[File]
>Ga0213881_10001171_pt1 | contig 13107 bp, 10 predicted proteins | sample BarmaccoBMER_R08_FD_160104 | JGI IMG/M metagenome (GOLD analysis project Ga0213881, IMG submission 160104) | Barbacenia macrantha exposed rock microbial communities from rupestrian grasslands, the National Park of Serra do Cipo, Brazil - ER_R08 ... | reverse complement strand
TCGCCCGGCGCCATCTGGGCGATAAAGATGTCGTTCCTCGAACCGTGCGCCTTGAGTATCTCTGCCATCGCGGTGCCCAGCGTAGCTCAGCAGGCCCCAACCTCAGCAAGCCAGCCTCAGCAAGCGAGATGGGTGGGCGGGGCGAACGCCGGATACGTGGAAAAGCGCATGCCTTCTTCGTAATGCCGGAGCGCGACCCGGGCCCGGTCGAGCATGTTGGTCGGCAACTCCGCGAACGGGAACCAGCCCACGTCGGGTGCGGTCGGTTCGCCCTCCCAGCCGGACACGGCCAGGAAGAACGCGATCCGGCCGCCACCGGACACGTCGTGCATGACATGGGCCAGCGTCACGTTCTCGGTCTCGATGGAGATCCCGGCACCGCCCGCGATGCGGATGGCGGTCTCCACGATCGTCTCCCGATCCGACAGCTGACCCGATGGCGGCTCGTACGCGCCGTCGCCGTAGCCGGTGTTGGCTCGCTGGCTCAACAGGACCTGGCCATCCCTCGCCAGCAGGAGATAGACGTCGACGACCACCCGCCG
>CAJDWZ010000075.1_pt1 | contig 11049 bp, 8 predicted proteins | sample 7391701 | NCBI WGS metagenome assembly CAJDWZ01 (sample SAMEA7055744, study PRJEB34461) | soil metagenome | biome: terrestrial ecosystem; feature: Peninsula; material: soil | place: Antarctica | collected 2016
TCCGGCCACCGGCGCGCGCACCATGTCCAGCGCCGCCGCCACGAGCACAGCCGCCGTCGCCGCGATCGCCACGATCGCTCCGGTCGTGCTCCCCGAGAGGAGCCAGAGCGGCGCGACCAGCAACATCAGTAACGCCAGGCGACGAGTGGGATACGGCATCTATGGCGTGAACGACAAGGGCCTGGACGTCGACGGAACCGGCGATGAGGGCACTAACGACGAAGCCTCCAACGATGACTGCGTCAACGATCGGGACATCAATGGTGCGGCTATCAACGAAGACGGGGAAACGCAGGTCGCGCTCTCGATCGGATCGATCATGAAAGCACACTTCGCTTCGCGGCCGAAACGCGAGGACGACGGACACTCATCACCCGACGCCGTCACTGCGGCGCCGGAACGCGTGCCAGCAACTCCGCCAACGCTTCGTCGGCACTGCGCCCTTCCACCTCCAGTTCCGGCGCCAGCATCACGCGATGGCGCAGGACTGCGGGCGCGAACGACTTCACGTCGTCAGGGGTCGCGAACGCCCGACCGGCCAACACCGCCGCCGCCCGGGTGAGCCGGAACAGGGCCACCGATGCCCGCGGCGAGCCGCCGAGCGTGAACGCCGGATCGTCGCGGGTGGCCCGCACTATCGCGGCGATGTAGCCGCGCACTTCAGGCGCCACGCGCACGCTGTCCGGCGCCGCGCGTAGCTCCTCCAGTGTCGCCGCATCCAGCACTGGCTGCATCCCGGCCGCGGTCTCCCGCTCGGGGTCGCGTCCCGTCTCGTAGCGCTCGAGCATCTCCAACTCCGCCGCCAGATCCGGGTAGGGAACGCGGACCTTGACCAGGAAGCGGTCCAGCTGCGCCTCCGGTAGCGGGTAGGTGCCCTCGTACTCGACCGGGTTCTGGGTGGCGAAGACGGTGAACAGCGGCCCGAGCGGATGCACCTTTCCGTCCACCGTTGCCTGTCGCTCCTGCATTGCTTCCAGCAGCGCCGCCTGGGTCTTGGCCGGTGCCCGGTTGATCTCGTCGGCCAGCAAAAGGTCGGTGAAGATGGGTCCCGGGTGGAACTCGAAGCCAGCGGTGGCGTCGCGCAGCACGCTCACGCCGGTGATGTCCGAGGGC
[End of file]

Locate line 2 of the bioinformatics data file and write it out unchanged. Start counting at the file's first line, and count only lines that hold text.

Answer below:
TCGCCCGGCGCCATCTGGGCGATAAAGATGTCGTTCCTCGAACCGTGCGCCTTGAGTATCTCTGCCATCGCGGTGCCCAGCGTAGCTCAGCAGGCCCCAACCTCAGCAAGCCAGCCTCAGCAAGCGAGATGGGTGGGCGGGGCGAACGCCGGATACGTGGAAAAGCGCATGCCTTCTTCGTAATGCCGGAGCGCGACCCGGGCCCGGTCGAGCATGTTGGTCGGCAACTCCGCGAACGGGAACCAGCCCACGTCGGGTGCGGTCGGTTCGCCCTCCCAGCCGGACACGGCCAGGAAGAACGCGATCCGGCCGCCACCGGACACGTCGTGCATGACATGGGCCAGCGTCACGTTCTCGGTCTCGATGGAGATCCCGGCACCGCCCGCGATGCGGATGGCGGTCTCCACGATCGTCTCCCGATCCGACAGCTGACCCGATGGCGGCTCGTACGCGCCGTCGCCGTAGCCGGTGTTGGCTCGCTGGCTCAACAGGACCTGGCCATCCCTCGCCAGCAGGAGATAGACGTCGACGACCACCCGCCG